asha international mental health

We Give Hope

Let’s Celebrate the Class of 2020!

Over the last few years, we have had the privilege of mentoring youth storytellers Hanna Kane, Jaxon Buell, Hoda AbouEich & Eric Martz. Their stories have inspired and empowered thousands of youth and adults to take charge of their mental health and well-being. Their courage, resilience and activism will lead us into a better world of equity & inclusion. Please join us in congratulating the class of 2020, and wishing them the very best.  Hanna Kane   This fall I will be attending the Honors College at University of Washington with a plan to study constitutional law and American history. My goal is to become an attorney practicing constitutional law with a focus on social justice and big data. In college I am looking forward to connecting with the queer community, taking as varied classes as I can, and perhaps studying abroad in Ireland.    Becoming an ASHA storyteller has allowed me to reclaim control of my story, sharing my struggles to empower others and myself in the process. It has taught me the power of both a single story and a community coming together to support healing and growth. I will always be a storyteller at heart, and I am incredibly grateful for the opportunities I’ve had with the organization.  Jaxon Buell   This fall I will be a private in the Marine Corps with a M.O.S. of intelligence. My goal is to become a data analyst for one of the US intelligence agencies. During my time in the Marine Corps, I look forward to making new and lifelong friends and comrades, as well as being able to...

Battling suicide through storytelling

We are delighted to share that PBS News Hour Student Reporting Lab published the short film created by students at the Health & Science School about our Let’s Talk About Mental Health School Program. One in five youth in the United States struggles with a mental health condition that interferes with daily life. Of the 74.5 million children in the United States, an estimated 17.1 million have or have had a psychiatric disorder — more than the number of children with cancer, diabetes, and AIDS combined. Half of all psychiatric illness occurs before the age of 14, and 75 percent by the age of 24. Children and adolescents with mental health conditions are at risk for academic failure, substance abuse, clashes with the juvenile justice system and suicide — all of which come at a tremendous cost to them, their families, and the community. Suicide is the second leading cause of death for 15 to 24-year-olds. In spite of the magnitude of the problem, lack of awareness and entrenched stigma keep the majority of these young people from getting help. At ASHA International, we are determined to educate and empower youth to take charge of their mental health & well-being. The Let’s Talk About Mental Health program is a peer-to-peer mental health education program to engage students in a conversation about mental health to promote well-being and prevent...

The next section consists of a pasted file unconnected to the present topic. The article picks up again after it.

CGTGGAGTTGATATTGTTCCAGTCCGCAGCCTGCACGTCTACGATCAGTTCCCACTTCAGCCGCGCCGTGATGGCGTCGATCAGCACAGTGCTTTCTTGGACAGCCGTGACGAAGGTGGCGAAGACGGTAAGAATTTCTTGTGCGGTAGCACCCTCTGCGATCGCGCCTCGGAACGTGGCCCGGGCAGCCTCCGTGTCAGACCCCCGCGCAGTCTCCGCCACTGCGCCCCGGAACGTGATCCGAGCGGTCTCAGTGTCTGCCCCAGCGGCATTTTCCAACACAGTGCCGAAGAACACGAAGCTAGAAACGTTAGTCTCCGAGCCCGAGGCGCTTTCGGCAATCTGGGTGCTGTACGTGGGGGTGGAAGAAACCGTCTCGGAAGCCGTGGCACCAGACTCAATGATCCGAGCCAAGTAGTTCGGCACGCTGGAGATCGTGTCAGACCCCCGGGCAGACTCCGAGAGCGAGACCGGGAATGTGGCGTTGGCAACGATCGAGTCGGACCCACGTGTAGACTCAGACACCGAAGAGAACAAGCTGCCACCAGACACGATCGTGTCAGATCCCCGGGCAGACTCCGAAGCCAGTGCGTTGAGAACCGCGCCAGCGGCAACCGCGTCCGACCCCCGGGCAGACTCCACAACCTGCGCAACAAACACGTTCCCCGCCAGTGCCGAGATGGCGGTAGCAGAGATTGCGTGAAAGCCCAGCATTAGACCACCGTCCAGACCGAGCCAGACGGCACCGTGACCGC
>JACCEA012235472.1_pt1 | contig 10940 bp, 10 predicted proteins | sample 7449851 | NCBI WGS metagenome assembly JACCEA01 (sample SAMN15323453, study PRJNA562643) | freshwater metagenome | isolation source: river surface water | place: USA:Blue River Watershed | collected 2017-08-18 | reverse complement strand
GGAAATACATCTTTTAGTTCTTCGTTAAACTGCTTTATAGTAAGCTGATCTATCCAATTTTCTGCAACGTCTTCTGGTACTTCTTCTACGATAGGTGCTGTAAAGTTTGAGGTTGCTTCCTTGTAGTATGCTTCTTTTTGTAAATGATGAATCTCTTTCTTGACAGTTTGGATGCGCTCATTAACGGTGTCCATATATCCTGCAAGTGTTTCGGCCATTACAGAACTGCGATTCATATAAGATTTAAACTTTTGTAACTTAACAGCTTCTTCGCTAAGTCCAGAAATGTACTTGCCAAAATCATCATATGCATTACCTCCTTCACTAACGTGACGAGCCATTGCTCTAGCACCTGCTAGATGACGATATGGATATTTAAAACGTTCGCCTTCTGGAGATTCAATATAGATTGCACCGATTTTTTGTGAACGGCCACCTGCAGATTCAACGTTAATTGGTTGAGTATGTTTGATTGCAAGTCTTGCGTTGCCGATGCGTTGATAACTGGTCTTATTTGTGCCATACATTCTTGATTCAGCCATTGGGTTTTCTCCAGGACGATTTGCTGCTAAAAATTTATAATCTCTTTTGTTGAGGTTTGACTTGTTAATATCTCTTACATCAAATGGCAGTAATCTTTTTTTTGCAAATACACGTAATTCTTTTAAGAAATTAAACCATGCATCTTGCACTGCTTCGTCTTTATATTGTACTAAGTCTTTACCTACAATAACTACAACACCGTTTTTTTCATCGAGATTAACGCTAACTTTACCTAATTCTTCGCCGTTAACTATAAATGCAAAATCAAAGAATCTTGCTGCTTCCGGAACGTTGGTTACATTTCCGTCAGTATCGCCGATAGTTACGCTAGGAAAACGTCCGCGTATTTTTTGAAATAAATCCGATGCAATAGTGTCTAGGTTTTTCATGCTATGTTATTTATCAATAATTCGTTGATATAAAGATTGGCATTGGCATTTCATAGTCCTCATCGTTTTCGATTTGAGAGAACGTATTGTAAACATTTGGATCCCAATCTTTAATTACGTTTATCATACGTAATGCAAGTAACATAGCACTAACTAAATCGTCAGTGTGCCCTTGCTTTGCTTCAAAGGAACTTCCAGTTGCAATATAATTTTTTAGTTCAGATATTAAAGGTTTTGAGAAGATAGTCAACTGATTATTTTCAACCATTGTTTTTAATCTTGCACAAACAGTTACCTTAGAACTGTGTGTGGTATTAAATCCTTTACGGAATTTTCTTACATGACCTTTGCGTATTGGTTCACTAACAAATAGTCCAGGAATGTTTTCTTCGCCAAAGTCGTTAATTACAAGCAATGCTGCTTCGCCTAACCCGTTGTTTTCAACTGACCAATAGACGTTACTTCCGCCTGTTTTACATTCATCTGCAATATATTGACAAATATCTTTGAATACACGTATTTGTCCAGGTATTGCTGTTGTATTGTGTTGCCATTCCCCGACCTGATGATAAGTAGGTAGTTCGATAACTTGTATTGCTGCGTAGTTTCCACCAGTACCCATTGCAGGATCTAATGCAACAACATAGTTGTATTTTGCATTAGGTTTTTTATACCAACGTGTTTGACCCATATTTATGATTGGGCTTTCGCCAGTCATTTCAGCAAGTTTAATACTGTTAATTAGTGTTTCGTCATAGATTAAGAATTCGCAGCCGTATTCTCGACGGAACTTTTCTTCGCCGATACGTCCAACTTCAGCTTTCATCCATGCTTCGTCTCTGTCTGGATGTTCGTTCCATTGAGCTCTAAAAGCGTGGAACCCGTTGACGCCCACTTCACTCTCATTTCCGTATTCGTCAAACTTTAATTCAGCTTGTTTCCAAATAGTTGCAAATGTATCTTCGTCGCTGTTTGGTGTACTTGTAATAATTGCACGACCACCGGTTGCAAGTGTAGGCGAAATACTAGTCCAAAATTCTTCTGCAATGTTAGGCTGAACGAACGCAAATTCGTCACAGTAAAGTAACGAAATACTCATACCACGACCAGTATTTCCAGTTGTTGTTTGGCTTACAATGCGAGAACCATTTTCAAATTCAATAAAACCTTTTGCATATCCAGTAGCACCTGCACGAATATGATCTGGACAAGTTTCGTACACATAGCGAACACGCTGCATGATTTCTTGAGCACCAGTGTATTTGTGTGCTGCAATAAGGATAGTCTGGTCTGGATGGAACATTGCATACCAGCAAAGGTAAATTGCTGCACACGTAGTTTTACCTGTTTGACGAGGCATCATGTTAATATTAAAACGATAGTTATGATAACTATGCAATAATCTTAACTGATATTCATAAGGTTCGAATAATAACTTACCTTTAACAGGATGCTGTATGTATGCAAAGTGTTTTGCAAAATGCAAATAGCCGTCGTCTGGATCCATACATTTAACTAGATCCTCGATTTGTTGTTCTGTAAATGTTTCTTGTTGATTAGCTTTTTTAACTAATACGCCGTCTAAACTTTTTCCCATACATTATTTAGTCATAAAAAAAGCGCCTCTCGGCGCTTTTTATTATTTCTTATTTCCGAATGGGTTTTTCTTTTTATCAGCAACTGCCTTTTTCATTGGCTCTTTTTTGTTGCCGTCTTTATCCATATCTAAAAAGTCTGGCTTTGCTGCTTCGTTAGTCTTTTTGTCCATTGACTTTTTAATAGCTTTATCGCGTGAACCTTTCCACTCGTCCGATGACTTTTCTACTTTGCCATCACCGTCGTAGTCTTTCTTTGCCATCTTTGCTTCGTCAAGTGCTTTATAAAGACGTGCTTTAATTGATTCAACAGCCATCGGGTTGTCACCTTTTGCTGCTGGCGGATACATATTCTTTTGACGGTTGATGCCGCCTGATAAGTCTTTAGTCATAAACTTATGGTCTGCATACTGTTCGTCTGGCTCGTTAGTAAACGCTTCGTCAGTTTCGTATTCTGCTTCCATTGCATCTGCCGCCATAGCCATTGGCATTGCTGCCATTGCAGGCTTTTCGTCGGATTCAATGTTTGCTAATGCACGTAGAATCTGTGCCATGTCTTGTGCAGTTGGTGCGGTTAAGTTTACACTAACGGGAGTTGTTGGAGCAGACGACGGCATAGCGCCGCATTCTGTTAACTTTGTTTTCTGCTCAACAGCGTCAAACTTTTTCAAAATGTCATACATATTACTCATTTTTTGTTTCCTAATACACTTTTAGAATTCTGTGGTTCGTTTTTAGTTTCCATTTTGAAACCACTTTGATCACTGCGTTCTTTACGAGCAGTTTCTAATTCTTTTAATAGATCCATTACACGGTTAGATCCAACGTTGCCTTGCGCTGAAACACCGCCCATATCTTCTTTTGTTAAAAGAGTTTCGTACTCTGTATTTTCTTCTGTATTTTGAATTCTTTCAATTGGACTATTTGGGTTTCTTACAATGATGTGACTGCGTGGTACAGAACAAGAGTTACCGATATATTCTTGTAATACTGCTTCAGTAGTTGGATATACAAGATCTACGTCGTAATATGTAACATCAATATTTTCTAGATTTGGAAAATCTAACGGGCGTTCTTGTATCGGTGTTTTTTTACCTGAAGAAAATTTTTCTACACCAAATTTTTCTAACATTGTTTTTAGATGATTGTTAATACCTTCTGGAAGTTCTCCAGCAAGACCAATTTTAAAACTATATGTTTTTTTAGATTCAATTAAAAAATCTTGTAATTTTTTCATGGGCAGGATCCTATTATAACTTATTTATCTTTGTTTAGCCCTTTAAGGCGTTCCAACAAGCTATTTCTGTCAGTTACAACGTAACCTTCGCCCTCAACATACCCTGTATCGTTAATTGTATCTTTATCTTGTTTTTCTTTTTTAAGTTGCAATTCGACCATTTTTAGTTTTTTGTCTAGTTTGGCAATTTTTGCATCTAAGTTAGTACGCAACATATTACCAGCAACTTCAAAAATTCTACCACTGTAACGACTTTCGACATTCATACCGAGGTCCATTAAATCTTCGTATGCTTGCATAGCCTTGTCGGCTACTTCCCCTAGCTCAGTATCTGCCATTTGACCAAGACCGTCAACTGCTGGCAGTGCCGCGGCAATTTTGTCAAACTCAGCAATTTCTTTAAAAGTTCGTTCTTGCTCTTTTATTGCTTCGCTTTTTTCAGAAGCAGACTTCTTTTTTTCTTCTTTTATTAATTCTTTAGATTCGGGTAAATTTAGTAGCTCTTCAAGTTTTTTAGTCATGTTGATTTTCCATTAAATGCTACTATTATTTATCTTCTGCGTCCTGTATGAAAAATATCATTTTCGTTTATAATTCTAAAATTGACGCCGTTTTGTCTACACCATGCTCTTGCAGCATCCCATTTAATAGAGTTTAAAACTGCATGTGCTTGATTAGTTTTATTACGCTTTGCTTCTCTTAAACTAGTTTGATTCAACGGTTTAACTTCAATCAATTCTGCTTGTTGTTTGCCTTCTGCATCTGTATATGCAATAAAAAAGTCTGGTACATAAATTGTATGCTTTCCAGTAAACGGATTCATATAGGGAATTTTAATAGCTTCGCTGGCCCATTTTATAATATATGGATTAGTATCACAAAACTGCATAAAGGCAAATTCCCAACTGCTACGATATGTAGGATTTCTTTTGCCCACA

It’s time to talk about youth mental health.

It’s time to talk about youth mental health.

At 12, Yamini and her family moved from India to the U.S. and the transition was very difficult. Her struggles to fit in combined with her mother’s battle with breast cancer pushed her into a vicious cycle of self-harm, bulimia, and depression. After attempting to take her life at the age of 13 Yamini realized that things had to change. Watch Yamini share her story of her journey to wellness and healing....
3 tips to navigate through these difficult times

3 tips to navigate through these difficult times

The COVID-19 pandemic is having a severe impact on my mental health. I am unable to go to school and finish off my senior year the way I had dreamed of for the last four years. I am unable to leave the house unless I am working or need “essential goods”. Staying at home has been extremely overwhelming to the point where I’ve needed to leave home for the sake of my own mental health. I’ve learned to put my mental health first. I realized that being stuck at home all day with people that were not supportive or understanding of my situation whatsoever was detrimental to my mental health. I was so angry and anxious all the time, and when I realized when the root of the problem was, I was able to pinpoint it and fix it. While I can’t go out with my friends, we are definitely staying in contact over Face Time and text. It is very important to me to check in with my friends to make sure that they are okay and doing well during this time as well. I also really enjoy keeping in contact with my school whether that be my principal, teachers, administrators, school counselors, etc. It makes me very happy when I see an email or a message from someone I really look up to at my school because it is a constant reminder that they have not forgotten about me. Here are 3 tips I want to share with you as we navigate through these difficult times: Hope you find them helpful. Try something new: pick up a...
Speaking up & seeking help helped me heal from PTSD and depression.

Speaking up & seeking help helped me heal from PTSD and depression.

Adverse childhood experiences like abuse and trauma can have a life-long debilitating impact on the mental health & well-being of children. Hoda’s story is a powerful reminder to speak up and seek help. It can save your life. Hoda’s story is also a reminder that all it takes is one person to believe in your story to help you get the support you need. I encourage everyone of you to be that person – Be the...
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